Friday, July 8, 2011
Now the Tallest Clock Tower of the World in Makkah
On special Islamic occasions, such as the beginning of the Hijri months and Eids, 16 special vertical lights will flash 10 kilometers into the sky.
During the Adhan, 21,000 lamps on the highest point on Makkah Clock send brilliant white and green lights to the sky; they can be seen from a distance of 30 kilometers. The lights indicate the beginning of time for prayer, especially for people with special needs such as those with weak hearing and those far away from the Grand Mosque.
The Makkah Clock Tower stands 601 meters. The height of the clock from its base to the highest point at the peak of the crescent is 251 meters.
The tower’s height makes it the world’s second-tallest building after the 828-meter Burj Khalifa in Dubai. The clock, which began showing time about 11 months ago, is part of the structure that cost some SR11 billion to construct, officials have said.
The front and rear of the four faces are 43 meters by 43 meters and the two side faces are 43 meters by 39 meters.
“Allahu Akbar” (Allah is the Greatest), in Arabic, can be seen on the top part of the clock.
The letter “Alif” in “Allah” is more than 23 meters tall and the crescent, with a 23-meter diameter, is the largest crescent ever made.
The two testimonies, “There is no God but Allah and Muhammad is His Prophet,” can be seen at the top of the two side faces of the clock, which has been designed in an Islamic style, according to the most precise Islamic criteria.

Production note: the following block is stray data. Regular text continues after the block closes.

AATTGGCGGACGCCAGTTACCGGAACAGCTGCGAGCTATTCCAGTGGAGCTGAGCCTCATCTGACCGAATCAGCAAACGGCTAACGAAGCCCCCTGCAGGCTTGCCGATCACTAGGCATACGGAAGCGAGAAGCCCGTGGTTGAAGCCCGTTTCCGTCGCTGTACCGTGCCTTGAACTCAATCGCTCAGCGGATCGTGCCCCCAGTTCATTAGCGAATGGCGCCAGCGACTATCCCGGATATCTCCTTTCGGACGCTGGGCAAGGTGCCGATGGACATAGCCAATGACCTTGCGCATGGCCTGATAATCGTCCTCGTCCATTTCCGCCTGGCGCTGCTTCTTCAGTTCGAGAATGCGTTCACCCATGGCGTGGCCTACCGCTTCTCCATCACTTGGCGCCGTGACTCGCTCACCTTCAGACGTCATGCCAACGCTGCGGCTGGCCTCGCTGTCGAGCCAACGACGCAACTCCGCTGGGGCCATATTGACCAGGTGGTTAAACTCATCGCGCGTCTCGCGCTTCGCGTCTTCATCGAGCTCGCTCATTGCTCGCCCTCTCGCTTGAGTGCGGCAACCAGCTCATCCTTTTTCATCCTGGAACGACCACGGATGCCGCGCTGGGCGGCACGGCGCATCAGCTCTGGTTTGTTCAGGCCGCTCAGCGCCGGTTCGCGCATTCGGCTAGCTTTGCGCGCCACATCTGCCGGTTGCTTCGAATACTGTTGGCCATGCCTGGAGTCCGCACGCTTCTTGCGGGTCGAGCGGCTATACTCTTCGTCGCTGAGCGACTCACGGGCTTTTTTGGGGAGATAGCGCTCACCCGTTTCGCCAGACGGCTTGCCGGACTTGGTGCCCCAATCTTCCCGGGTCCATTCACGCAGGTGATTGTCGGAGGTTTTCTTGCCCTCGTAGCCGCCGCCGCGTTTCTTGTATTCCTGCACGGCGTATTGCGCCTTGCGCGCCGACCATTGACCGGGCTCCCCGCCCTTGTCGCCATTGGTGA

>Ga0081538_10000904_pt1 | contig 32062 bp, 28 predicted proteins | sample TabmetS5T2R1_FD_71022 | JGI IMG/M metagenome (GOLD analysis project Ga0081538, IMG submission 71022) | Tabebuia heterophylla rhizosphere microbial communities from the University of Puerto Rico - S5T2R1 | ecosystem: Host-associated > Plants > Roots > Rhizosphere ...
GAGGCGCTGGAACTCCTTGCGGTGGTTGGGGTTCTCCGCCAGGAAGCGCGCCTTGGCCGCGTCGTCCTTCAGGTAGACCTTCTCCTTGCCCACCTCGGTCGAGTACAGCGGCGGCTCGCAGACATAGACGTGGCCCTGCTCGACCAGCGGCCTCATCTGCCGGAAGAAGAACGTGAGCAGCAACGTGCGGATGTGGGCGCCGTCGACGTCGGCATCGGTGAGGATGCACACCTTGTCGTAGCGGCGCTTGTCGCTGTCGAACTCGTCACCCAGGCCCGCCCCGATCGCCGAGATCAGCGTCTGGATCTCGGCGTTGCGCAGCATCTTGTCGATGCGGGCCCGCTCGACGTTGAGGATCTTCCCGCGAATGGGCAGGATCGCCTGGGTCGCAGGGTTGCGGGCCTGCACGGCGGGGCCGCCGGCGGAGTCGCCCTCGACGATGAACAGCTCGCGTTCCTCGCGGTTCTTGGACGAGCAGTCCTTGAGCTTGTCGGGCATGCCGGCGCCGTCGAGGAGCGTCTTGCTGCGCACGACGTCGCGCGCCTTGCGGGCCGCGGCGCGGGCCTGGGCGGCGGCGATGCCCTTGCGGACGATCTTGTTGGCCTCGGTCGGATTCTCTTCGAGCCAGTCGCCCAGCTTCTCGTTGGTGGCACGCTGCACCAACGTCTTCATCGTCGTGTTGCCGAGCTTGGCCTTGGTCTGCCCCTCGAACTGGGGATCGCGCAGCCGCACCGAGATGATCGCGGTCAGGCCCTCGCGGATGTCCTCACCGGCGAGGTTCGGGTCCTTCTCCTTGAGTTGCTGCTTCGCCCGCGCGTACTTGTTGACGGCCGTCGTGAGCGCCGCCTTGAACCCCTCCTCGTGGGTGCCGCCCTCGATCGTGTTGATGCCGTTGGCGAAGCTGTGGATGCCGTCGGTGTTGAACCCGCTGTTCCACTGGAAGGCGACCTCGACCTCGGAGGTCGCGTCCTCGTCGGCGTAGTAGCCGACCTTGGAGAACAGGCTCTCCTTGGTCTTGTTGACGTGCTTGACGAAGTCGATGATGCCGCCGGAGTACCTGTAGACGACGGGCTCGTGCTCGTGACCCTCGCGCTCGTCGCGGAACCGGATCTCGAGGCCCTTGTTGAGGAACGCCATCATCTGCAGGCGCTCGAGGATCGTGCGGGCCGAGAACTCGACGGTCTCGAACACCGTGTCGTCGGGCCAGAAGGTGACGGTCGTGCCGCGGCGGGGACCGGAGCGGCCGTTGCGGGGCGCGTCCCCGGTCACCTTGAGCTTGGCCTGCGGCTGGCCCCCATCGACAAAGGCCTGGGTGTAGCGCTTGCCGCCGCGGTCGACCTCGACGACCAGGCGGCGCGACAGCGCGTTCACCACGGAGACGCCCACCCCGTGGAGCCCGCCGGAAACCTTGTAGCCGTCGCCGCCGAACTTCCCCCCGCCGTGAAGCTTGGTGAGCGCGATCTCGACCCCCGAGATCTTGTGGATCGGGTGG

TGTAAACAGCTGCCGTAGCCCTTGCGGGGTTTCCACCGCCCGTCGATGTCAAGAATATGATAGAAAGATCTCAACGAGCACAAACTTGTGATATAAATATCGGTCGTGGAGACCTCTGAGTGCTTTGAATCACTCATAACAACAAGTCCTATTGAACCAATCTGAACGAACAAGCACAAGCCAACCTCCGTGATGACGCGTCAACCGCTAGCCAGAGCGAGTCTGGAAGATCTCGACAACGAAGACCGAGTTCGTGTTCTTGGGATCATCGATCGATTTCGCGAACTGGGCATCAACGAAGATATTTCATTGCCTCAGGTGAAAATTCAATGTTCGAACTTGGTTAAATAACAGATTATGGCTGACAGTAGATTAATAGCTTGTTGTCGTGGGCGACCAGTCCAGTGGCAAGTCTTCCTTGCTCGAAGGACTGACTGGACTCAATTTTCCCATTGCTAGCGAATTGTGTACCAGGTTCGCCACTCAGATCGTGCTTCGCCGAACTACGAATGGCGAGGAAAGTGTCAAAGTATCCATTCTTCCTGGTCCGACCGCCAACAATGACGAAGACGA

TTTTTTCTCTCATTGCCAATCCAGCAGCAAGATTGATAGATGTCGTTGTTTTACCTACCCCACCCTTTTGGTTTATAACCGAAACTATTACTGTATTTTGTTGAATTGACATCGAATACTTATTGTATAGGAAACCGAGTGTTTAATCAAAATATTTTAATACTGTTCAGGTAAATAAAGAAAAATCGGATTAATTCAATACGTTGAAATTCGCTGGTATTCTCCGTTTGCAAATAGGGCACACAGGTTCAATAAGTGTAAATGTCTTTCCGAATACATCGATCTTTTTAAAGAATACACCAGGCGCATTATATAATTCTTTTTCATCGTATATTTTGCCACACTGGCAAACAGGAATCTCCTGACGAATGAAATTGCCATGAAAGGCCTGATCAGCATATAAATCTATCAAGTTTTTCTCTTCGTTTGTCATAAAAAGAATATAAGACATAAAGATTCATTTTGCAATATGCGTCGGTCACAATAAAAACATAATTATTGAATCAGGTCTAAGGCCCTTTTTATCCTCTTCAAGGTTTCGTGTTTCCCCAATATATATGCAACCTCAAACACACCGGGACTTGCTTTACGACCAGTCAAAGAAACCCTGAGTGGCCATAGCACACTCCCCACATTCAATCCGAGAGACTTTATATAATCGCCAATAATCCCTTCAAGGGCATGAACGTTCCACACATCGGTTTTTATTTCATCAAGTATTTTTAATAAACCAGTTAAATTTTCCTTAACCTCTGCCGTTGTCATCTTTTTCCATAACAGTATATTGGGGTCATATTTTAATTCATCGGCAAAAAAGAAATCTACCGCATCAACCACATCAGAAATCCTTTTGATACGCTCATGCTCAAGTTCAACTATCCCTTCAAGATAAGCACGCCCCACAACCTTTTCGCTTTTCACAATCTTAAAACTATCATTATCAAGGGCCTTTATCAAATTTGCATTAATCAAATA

The clock, which weighs 36,000 tons, is more than six times larger in diameter than London’s famed Big Ben.
During the day its face is white and the indicators are black. At night, the face changes to green and the indicators change to white.
More than 90 million pieces of colored glass mosaic embellish the sides of the clock, which is visible from all corners of the city, SPA has said. Elevators will take visitors up to a huge viewing balcony just underneath the faces, a four-story astronomical observatory and an Islamic museum. The Clock Tower is the landmark feature of the seven-tower King Abdulaziz Endowment hotel complex. The project is part of efforts to develop the old city and make it more capable of catering to pilgrims.
The clock reflects a goal by some Muslims to replace the 127-year-old Universal Time standard – originally called Greenwich Mean Time – with Makkah Mean Time.
At a conference in Doha in 2008, Muslim clerics and scholars said Makkah time is the true global meridian. They said Makkah is the center of the world and that the Greenwich standard was imposed by the West in 1884.
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